Gotha G.IV

The Gotha G.IV was the first bomber of the company Gothaer Waggonfabrik, which was produced in larger quantities and had first carried out attacks on England.

 

Development and construction:

Under the direction of the designer Hans Burkhard, the successor model was built with only a few changes based on the findings of Gotha G.III. Since these bombers were intended as a long-range bomber for use against the British mainland, during the development was taken to ensure that the aircraft through its hull made of plywood emergency landing on the water and there swimming for some time.

Furthermore, the lateral stability was stabilized by additional ailerons, which was criticized in G.III. Similarly, for the shooter at the rear again a hole for shooting down was installed. An additional third and fourth machine gun should increase the firepower of the aircraft. Overall, the flight performance could be improved only slightly compared to the previous model.

From November 1916 to February 1917, the company ordered a total of 50 aircraft. In addition, 100 pieces of the Luft-Verkehrs-Gesellschaft A.G. and 80 pieces built in the Siemens Schuckert Werken. At the LVG and Siemens, the German Army Command demanded that the aircraft built there should be given a stronger hull. In order to implement this project, some adjustments had to be made, so that the Gotha G.IV were built and used in three different variants.

 

Gotha G.IV

 

Gotha G.IV

 

Gotha G.IV

 

Gotha G.IV Cockpit

 

 

 

Use in the First World War:

From March 1917, the first Gotha G.IV were delivered to the combat squadron of the Supreme Army Command 1 in Ghent, Belgium. From there, the air raids on London were flown in May 1917. At first, mainly during the daytime, when the British air defense became stronger and stronger, the attacks were flown from September 1917 only at night. In August 1918, the last Gotha G.IV were exchanged for the Gotha G.V.

Around 40 Gotha G.IV aircraft were also delivered to Austria-Hungary, which used these aircraft at the front to Italy until the end of the war.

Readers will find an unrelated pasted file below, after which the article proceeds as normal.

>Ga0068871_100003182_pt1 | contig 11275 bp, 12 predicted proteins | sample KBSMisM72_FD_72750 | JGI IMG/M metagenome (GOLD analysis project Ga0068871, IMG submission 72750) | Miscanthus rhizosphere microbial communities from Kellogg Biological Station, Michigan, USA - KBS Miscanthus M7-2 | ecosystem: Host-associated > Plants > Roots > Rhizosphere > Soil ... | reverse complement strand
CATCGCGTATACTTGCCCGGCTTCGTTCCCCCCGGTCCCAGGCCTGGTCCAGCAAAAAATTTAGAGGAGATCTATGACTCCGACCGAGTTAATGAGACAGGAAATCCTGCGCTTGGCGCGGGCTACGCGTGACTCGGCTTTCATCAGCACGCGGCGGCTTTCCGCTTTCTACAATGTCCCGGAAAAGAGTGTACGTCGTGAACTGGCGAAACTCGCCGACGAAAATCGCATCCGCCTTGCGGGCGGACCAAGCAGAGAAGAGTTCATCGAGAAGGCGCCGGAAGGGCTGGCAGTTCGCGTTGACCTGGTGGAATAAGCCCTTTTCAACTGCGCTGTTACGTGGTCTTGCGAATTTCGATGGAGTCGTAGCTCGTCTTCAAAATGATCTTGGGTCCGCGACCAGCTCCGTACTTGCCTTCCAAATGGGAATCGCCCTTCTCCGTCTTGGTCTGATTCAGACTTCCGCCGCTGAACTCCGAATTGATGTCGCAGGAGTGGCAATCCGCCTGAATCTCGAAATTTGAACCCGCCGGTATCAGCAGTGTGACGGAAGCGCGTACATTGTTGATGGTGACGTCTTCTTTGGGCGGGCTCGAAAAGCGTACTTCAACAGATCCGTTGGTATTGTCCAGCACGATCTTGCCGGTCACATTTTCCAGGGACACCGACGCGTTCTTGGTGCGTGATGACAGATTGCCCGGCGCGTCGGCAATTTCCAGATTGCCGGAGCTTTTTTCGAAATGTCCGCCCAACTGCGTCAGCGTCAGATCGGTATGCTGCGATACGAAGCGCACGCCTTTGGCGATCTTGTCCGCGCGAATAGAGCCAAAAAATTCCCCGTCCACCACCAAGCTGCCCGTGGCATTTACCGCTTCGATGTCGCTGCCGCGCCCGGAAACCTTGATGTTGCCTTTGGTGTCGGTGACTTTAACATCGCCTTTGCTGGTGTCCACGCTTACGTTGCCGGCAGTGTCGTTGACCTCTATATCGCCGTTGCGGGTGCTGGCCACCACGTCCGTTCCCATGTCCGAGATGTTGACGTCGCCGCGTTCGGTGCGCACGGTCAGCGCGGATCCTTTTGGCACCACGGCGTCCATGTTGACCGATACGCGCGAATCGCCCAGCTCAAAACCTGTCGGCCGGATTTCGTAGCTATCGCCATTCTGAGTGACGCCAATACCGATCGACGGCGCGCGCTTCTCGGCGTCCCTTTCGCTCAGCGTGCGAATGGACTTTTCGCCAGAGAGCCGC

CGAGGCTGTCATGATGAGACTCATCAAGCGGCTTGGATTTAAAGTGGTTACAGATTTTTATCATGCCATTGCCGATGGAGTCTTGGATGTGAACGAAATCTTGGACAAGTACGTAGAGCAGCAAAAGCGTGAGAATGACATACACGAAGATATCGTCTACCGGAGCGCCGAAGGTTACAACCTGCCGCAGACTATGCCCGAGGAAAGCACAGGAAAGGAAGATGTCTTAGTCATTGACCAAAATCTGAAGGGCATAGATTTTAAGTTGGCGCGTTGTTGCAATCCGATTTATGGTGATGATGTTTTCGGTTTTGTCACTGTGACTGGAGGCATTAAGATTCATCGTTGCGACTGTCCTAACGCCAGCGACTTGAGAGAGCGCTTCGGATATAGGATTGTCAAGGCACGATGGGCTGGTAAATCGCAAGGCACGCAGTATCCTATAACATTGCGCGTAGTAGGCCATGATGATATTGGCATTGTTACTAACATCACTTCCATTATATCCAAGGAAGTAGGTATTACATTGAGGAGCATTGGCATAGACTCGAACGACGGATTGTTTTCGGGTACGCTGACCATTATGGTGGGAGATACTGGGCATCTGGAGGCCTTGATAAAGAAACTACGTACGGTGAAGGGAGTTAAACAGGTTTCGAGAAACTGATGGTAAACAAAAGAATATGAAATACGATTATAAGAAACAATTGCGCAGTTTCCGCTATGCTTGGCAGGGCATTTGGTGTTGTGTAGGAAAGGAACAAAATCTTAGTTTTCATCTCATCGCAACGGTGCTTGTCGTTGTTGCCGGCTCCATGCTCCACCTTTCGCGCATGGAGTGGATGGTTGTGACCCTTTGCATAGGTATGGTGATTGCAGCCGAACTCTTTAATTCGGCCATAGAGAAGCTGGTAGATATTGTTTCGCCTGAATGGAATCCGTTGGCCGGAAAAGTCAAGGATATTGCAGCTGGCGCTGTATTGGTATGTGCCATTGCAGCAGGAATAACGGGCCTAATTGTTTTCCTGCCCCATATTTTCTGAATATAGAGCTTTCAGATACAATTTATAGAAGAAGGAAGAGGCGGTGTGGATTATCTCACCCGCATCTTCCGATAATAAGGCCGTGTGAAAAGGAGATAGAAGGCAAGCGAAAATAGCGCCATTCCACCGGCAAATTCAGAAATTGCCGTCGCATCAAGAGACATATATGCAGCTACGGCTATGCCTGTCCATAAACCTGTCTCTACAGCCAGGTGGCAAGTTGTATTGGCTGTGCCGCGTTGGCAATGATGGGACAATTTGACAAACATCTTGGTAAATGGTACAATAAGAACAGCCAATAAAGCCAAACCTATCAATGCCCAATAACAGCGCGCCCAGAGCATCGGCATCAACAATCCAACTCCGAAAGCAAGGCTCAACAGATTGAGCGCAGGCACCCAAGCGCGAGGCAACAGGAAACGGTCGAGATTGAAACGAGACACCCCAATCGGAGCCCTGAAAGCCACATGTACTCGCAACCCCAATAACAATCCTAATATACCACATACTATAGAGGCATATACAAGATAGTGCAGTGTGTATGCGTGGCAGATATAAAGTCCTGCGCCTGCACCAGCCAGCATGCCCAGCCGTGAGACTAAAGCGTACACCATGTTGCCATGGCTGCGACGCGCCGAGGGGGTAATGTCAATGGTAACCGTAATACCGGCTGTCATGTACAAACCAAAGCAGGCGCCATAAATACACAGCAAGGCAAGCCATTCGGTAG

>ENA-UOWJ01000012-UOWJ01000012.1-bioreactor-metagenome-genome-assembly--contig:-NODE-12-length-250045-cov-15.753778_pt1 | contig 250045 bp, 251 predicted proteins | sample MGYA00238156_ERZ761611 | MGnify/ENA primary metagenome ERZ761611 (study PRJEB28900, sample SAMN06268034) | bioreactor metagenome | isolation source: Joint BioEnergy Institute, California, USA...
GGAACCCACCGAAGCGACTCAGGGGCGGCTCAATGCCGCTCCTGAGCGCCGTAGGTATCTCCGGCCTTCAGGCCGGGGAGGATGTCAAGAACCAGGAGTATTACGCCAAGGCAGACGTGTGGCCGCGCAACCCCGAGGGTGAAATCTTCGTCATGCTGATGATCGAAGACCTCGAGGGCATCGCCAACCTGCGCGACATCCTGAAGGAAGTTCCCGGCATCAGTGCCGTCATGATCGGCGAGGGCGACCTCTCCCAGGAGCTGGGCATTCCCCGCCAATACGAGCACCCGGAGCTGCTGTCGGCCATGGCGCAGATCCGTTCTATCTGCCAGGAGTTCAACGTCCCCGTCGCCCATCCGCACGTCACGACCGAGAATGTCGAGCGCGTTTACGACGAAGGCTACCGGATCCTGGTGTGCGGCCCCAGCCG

Technical specifications:

Designation: Gotha G.IV
Country: German Empire
Typ: Bomber
Length: 12,4 meters
Span: 23,7 meters
Height: 3,85 meters
Mass: 2400 kg empty
Crew: 3 to 4
Engine: two water-cooled six-cylinder inline engines Mercedes D IVa with each 260 hp
Maximum speed: 140 km/h
Reach: 490 kilometers
Armament: 3 - 4 x 7,92 mm Parabellum LMG 08/15 machine guns and up to 500 kg bombs

 

 

 

 

 

You can find the right literature here:

 

Fokker Dr I Aces of World War 1 (Aircraft of the Aces)

Fokker Dr I Aces of World War 1 (Aircraft of the Aces) Paperback – Bargain Price, August 25, 2001

Undoubtedly the most famous fighter type to see service on either side during World War 1, the Fokker Dr I was a revelation when it entered service on the western front in 1917. Manfred von Richthofen’s JG 1 ‘circus’ was the first Jasta to completely re-equip with the new fighter, and in the skilled hands of its numerous aces the Dr I proved a formidable opponent. The Dr I remained in service on the Western Front until replaced by the superior Fokker D VII in May 1918. Just weeks prior to that, however, Germany’s leading ace, the great ‘Red Baron’, had been killed at the controls of a Dr I.

Click here!

 

 

Friedrichshafen Aircraft of WWI: A Centennial Perspective on Great War Airplanes (Great War Aviation) (Volume 21)

Friedrichshafen Aircraft of WWI: A Centennial Perspective on Great War Airplanes (Great War Aviation) (Volume 21) Paperback – February 16, 2016

This book describes and illustrates the development of Friedrichshafen aircraft of WWI with text, 540 photos, 18 in color, 37 color profiles, production quantities and serial numbers of aircraft, and aircraft dimensions and performance specifications. In addition, there are 26 official SVK drawings and 11 aircraft are illustrated in scale drawings to 1/48 (4) or 1/72 (7) scales. The book has 312 pages and is of interest to aviation historians, enthusiasts, and modelers alike.

Click here!

 

 

German and Austro-Hungarian Aircraft Manufacturers 1908-1918

German and Austro-Hungarian Aircraft Manufacturers 1908-1918 Paperback – December 15, 2010

Much has been written about the British aircraft of the First World War, but little has surfaced about the aircraft of the Axis powers, Germany and Austria. Here, Terry C. Treadwell tells the story of the aircraft from companies such as Fokker, builder of the famous triplane, as fl own by Baron von Richthofen's Flying Circus, AEG, Albatros, Junkers and Hansa. From reconnaissance aircraft to state-of-the-art bombers that could reach London, this is the definitive guide to aircraft of the Axis powers during the First World War. The aircraft are explained in detail and a history of each company is provided, making this an excellent source book for aircraft enthusiasts, model makers and those interested in the air war over the trenches of France and Belgium, as well as further afield in the Italian campaign.

Click here!

 

 

The Zeppelin in Combat: A History of the German Naval Airship Division

The Zeppelin in Combat: A History of the German Naval Airship Division Hardcover – January 9, 1997

The standard reference now revised and expanded. Dr. Robinson has opened up his vast photo archives to enhance this new edition of his classic work. Much of the new photographic material is published here for the first time.

Click here!

 

 

 

 

 

This post is also available in: deDeutsch (German)frFrançais (French)itItaliano (Italian)zh-hans简体中文 (Chinese (Simplified))ruРусский (Russian)esEspañol (Spanish)arالعربية (Arabic)

Comments are closed.

error: Content is protected !!